The Two Scariest Moments of Her Postpartum OCD

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Today is part 2 of Becky’s story of struggling with severe postpartum OCD, in which she shares the two scariest moments for her during that experience. (Please note: If you are currently vulnerable, you may want to skip this story because sometimes reading about other people’s intrusive thoughts can cause you to have them.)

I was alone with my mom and my baby girl Hannah, spending an extra night at the lake house. I had been feeling the anxiety and fear rising within me all day long, but tried to suppress and ignore it. It was bath time, and I was sitting by the tub watching Hannah happily splash around and play with her bath toys. The thought just popped into my head out of nowhere. She was so small, vulnerable, and weak against my adult strength, it would be so easy to just push her under the water. I immediately began to panic, unplugged the drain, yanked Hannah out of the tub and screamed for my mom to help me. It was only then that I told her what I was going through.

For the remainder of that week, Hannah and I stayed with my mom and I searched for support groups to help me. When I called the birth center at the hospital where Hannah was born, I explained what I was feeling only to be met with the opinion of a misinformed staff member who told me over the phone that I was experiencing postpartum psychosis, a mental illness that is completely different from postpartum anxiety and postpartum OCD. I couldn’t believe that this woman was so unaware and so uneducated about the various forms of mood and anxiety disorders that women face after giving birth. As you can imagine, this only heightened my anxiety and made things worse. I thought, “Maybe Hannah really is in danger.”

The second time that my anxiety reached a peak was during a weekend in the Adirondacks at my in-laws’ summer cabin a few weeks later. I had tried everything to ease my anxiety that morning. I went kayaking, swam in the cool and calming lake, took my dogs for a fast paced walk, but nothing worked. I felt like I was on the verge of a panic attack all morning, and there was nothing I could do to stop it.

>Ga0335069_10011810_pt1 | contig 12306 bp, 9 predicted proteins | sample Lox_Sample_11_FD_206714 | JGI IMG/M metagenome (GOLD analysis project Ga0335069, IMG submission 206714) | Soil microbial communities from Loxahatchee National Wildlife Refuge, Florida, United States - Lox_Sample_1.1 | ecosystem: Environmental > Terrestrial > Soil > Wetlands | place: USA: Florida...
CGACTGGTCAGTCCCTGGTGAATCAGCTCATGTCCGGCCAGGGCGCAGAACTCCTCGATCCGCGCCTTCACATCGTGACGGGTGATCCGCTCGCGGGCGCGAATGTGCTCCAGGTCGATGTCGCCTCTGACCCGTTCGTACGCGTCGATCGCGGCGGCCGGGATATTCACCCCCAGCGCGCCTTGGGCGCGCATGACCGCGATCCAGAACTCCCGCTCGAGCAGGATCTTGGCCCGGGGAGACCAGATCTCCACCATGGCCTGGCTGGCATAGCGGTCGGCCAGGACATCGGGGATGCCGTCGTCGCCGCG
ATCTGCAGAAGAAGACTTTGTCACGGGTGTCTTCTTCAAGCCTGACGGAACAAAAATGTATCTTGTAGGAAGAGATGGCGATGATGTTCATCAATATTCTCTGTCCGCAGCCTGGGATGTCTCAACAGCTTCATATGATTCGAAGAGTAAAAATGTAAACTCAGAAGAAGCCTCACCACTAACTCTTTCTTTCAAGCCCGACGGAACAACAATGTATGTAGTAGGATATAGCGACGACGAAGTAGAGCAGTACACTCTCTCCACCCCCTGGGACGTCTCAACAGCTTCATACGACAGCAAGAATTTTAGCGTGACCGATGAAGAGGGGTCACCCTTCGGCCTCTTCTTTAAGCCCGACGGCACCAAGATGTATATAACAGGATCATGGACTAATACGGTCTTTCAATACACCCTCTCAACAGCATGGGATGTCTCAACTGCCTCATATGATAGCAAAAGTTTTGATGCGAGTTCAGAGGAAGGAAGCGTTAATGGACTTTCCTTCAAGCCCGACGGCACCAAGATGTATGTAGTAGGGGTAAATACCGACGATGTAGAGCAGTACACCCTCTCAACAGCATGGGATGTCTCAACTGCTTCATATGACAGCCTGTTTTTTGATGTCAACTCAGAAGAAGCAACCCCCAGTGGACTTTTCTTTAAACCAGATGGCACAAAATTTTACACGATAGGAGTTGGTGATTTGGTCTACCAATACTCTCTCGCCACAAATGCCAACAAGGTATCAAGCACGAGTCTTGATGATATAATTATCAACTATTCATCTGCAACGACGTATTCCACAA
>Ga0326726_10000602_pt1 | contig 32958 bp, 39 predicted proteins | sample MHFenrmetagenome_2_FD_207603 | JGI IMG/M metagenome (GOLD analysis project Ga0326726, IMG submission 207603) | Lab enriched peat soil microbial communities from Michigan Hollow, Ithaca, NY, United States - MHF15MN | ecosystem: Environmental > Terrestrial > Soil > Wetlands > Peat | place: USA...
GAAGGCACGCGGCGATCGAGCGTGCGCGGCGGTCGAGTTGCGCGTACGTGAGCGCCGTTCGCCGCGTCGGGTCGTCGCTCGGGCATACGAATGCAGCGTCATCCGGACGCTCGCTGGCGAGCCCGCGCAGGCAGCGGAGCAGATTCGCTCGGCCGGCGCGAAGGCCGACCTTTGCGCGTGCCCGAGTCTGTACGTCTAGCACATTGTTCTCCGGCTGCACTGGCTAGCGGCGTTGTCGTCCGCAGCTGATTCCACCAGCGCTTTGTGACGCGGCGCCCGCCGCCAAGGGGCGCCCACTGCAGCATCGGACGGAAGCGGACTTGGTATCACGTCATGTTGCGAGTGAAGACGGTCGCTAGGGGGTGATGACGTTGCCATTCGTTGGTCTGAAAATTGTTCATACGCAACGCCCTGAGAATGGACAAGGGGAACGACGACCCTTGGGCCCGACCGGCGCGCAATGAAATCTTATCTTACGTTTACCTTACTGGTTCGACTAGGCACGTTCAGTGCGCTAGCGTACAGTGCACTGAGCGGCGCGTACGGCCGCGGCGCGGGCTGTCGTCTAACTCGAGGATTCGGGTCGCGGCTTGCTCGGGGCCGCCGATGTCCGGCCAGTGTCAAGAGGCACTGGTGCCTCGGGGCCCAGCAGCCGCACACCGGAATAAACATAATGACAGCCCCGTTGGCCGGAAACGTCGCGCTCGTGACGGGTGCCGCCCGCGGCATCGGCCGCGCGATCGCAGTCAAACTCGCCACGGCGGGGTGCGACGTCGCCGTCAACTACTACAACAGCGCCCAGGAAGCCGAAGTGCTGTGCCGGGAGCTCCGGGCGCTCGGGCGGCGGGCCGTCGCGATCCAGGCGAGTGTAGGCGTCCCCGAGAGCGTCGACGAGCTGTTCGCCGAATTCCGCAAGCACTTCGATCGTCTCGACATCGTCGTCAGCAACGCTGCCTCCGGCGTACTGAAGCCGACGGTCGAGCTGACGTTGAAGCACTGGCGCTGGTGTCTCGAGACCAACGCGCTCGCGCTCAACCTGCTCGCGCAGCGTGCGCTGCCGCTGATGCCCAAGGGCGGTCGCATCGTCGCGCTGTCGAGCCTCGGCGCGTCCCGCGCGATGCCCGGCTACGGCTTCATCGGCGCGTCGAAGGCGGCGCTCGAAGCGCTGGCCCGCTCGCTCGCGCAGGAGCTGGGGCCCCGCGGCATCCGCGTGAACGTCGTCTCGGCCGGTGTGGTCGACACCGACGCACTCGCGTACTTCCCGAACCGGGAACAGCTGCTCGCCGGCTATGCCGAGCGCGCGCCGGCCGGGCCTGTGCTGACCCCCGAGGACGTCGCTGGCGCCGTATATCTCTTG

It was time to get Hannah dressed, and my husband left the room for no more than ten seconds to grab a clean diaper. Here was my precious, beautiful baby, crawling toward me with a huge smile. I began to shake again thinking of my sheer physical power over her. She was so dependent and vulnerable. ” I could never act out on the thought, right?” is what I was thinking. With a trembling hand, I tested myself. I actually put my hand on my daughter’s head to see if I had it in me to push it into the pillows. I know I sound like a monster. It’s totally irrational, and of course, I couldn’t do it. Feeling like a criminal and absolutely terrified, I immediately told my mother-in-law and husband what had happened and insisted that I needed to go to the emergency room because my anxiety had just taken over, and I was worried for the safety of my child.

Reluctantly, my husband drove me the nearest hospital. I say reluctantly because he was worried about what would happen when I told the ER doctors what happened. Would Hannah be taken away? Would I have to be admitted to a mental hospital? Would I lose my job as a teacher? The truth is, I didn’t care. All I could focus on was making sure my daughter was safe, and getting the help I needed. If I had to be away from my baby for a bit in order to ensure these things, I was willing.

Thank goodness I was able to speak with a psychiatrist who assured me that I was not psychotic, I was not going to hurt my child, and that I just had acute anxiety paired with postpartum OCD that was making these irrational and horrible intrusive thoughts play over and over again in my head. When you can’t fight the thoughts off, they become real to the person experiencing them. They terrorize mothers into believeing that because they have the thoughts, they must want to do these things, when in fact it is just the opposite. He described postpartum OCD as a mother’s natural instinct to protect her child gone haywire. He explained that postpartum mothers who hurt their children are not frightened by their thought and/or are delusional. I left feeling much better. He got me on the right meds and referred me to a great therapist and psychiatrist, both of whom I still see today.

I was able to conquer my anxiety with therapy, medicine, and good exercise. I also reached a point where I could fully enjoy my baby, but it really did take time and patience even though I wanted to feel better immediately.

I wish I had known how common this is among new moms. I felt very alone, and truly began to question who I was as a person deep down. I’ve never been violent. I love animals and children, am empathetic, and love my family and friends to no end. I would have never ever imagined that this could happen to me. I learned that the thoughts were not there because I wanted them to happen or even worse, that they were going to happen.

I’ve been great for many months now, with only the occassional intrusive thought that I can shake off pretty easily.

I will not deny that I still have some bad days, even weeks, but learning that I am not alone, that my thoughts and fears are not uncommon, and that I can find support from other women who’ve had postpartum OCD like me has made all the difference.

~ Becky G., Syracuse, NY

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About Katherine Stone

is the founder & editor of Postpartum Progress. She was named one of the ten most influential mom bloggers of 2011, a WebMD Health Hero and one of the top 25 parent bloggers using social media for social good. She also writes the Fierce Blog, and a parenting column for Disney's Babble.com.